Issues include the fact that legislation allows for older workers to be terminated in jobs such as firefighting where there are “bona fide occupational requirements,” she says. Others signed agreements years ago saying they’d retire by 65 that have been upheld, even though mandatory retirement has since been eliminated.
“There is tolerance of age discrimination in our society,” Ms. Campbell says. “If we were looking at race or gender or pregnancy status, it would be clear that those agreements wouldn’t be upheld.”
She notes that this may change with the growing number of federal and provincial government guidelines and programs that encourage the recruitment, training and retention of older workers. While older people can require some flexibility – for example “sandwich generation” women caring for elderly parents and children – age-friendly workplaces will find such employees stable, creative and even technologically savvy.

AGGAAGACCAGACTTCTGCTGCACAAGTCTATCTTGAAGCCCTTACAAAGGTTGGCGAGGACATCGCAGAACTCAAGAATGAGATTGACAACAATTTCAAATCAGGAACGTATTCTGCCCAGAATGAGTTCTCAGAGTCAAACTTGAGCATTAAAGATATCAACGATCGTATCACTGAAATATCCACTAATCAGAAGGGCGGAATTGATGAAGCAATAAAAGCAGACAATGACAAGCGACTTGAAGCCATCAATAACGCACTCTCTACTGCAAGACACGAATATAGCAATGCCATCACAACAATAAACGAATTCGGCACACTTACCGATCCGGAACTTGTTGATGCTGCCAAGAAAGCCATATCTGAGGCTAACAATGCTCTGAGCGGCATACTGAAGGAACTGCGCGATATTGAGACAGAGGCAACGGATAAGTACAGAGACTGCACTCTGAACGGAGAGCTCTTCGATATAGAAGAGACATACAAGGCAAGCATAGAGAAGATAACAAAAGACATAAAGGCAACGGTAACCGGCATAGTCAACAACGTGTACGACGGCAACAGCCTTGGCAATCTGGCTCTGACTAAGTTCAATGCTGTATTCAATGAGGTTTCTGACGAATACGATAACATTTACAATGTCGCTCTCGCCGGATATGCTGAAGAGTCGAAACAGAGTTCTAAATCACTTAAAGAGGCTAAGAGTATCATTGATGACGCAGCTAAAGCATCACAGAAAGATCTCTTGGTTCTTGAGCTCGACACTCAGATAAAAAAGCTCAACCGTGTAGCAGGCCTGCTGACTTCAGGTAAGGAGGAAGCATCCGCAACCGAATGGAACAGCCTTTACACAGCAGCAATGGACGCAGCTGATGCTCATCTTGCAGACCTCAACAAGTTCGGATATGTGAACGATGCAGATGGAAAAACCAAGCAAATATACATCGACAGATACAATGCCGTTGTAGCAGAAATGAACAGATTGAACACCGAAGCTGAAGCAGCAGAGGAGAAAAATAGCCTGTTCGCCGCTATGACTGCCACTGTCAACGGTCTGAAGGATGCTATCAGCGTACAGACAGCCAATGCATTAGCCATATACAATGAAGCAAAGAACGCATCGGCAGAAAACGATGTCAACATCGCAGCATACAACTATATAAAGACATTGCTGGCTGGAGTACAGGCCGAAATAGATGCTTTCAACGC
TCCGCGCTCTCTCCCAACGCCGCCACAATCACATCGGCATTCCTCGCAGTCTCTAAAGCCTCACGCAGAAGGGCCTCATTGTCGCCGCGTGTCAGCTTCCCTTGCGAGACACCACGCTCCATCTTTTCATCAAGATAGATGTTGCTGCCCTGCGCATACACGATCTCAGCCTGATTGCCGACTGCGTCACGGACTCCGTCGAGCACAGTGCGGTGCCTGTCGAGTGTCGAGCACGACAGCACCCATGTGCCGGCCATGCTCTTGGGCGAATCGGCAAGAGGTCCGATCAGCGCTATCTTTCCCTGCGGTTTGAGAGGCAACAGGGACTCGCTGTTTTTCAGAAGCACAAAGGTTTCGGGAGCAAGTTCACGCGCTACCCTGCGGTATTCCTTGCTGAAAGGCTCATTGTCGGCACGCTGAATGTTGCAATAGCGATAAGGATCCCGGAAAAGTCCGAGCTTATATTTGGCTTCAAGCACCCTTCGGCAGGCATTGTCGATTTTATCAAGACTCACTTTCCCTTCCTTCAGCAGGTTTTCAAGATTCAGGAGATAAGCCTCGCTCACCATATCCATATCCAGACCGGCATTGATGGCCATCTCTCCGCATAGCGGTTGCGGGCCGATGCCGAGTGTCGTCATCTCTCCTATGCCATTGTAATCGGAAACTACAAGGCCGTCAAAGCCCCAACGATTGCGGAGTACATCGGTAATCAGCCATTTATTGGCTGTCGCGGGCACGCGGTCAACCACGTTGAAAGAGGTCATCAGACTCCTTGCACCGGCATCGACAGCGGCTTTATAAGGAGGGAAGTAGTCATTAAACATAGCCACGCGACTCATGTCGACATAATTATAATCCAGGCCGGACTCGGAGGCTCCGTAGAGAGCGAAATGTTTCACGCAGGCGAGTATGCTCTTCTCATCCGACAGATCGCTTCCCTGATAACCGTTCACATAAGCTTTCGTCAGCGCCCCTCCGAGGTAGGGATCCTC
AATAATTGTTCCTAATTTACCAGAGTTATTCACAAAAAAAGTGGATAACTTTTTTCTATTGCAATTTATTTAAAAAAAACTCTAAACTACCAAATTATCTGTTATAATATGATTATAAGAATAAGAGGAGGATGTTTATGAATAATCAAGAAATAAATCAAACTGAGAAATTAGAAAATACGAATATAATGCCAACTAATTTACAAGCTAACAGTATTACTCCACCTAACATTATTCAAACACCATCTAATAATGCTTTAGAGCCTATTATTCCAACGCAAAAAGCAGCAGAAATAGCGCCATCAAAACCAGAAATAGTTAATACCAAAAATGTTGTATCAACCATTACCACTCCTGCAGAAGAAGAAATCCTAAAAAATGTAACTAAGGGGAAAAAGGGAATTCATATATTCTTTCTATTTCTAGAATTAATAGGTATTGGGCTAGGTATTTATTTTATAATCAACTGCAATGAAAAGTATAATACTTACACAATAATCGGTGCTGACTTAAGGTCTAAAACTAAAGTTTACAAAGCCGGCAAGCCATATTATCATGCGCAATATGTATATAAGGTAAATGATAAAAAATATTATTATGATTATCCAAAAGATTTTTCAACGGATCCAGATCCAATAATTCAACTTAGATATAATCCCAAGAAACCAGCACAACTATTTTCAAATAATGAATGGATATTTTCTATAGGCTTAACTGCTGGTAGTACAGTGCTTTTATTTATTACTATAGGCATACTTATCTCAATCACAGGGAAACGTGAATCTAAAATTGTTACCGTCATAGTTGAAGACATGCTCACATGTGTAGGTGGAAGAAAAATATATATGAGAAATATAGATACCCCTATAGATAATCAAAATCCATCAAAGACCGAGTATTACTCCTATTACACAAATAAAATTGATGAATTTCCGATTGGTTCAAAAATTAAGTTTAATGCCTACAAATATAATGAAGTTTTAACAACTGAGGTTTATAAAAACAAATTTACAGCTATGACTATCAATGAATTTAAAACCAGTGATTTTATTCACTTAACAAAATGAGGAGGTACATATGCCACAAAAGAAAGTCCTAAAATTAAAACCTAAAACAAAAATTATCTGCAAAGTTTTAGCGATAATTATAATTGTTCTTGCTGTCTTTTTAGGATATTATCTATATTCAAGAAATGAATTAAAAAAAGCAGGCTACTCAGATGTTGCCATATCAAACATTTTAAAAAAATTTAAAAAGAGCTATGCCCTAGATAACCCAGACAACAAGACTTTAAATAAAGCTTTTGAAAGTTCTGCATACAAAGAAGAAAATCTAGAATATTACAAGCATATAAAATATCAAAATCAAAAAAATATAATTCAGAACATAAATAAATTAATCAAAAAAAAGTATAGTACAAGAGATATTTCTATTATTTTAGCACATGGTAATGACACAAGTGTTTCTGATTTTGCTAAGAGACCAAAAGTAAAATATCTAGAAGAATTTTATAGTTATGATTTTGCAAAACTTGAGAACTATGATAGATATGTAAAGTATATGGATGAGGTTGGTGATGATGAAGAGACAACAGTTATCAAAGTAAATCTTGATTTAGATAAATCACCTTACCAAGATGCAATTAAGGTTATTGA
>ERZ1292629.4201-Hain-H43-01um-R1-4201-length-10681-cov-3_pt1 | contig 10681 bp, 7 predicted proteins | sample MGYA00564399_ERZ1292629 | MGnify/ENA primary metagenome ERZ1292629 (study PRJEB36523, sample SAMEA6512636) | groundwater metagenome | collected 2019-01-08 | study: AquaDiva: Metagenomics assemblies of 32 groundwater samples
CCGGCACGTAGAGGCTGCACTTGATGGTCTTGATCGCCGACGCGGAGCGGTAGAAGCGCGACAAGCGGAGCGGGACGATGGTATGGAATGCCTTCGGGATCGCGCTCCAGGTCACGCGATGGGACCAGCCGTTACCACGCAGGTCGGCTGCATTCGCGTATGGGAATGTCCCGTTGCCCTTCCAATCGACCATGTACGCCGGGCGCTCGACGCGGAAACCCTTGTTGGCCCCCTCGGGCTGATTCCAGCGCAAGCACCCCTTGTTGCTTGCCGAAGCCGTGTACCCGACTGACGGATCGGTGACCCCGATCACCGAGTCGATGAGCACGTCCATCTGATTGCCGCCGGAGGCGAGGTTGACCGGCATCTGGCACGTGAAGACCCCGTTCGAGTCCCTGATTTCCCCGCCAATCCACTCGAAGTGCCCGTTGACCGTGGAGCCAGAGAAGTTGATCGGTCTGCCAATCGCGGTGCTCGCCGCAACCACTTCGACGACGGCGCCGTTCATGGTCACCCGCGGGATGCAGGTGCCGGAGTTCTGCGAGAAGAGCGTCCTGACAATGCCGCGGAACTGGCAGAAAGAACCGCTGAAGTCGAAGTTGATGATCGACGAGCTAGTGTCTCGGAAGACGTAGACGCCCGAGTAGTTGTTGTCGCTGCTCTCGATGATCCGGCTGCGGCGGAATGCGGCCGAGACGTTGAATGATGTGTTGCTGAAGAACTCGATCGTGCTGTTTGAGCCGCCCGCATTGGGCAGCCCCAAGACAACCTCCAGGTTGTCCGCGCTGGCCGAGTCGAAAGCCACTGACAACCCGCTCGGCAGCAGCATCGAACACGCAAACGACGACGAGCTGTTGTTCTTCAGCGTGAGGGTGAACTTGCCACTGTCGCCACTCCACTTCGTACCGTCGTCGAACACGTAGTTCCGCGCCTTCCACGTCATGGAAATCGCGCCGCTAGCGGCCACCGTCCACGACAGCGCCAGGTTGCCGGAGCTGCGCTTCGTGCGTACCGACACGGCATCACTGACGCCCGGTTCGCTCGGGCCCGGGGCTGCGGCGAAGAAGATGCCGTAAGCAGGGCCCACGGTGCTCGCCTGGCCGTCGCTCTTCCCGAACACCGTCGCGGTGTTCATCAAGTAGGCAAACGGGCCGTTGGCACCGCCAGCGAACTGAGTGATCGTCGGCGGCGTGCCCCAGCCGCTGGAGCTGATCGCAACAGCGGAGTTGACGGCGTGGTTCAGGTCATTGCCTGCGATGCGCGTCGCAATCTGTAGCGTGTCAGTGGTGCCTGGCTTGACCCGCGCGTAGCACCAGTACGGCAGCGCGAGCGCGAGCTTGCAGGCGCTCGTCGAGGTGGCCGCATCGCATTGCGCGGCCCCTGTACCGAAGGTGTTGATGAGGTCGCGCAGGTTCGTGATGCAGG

“It really comes down to a cultural shift,” Ms. Campbell says. “Laws and policies can help, but it’s an attitude that’s needed.”
Michael Wolfson, Canada Research Chair in Population Health Modelling at the University of Ottawa, says the greying of the work force – and the critical issues to be faced because of it – have been obvious for 30 years or more.
Dr. Wolfson, former assistant chief statistician at Statistics Canada, says that in time-use surveys, respondents 65 and older put “paid work” as the No. 1 activity from which they derive satisfaction. And monthly labour-force surveys show that many seniors who leave employment soon return.
“There’s a lot more turbulence in the retirement process, or the withdrawal from the labour market, than is commonly appreciated,” says Dr. Wolfson, who has retired from the public service and at 65 is now employed full-time as a professor. “Work is much more than a source of income; it’s a source of validation and it’s a location where you can interact in a social milieu.”
Instituting a system of phased retirement is critical, although “as a society we haven’t been creative enough to come up with jobs at a middle and senior level that make sense to do on a part-time basis,” Dr. Wolfson says, adding that working out the financial details is also complex. There are concerns that seniors’ pensions and public old-age entitlements could be penalized if they remain on the job part-time, or that retirees could double-dip if they draw a pension and continue working.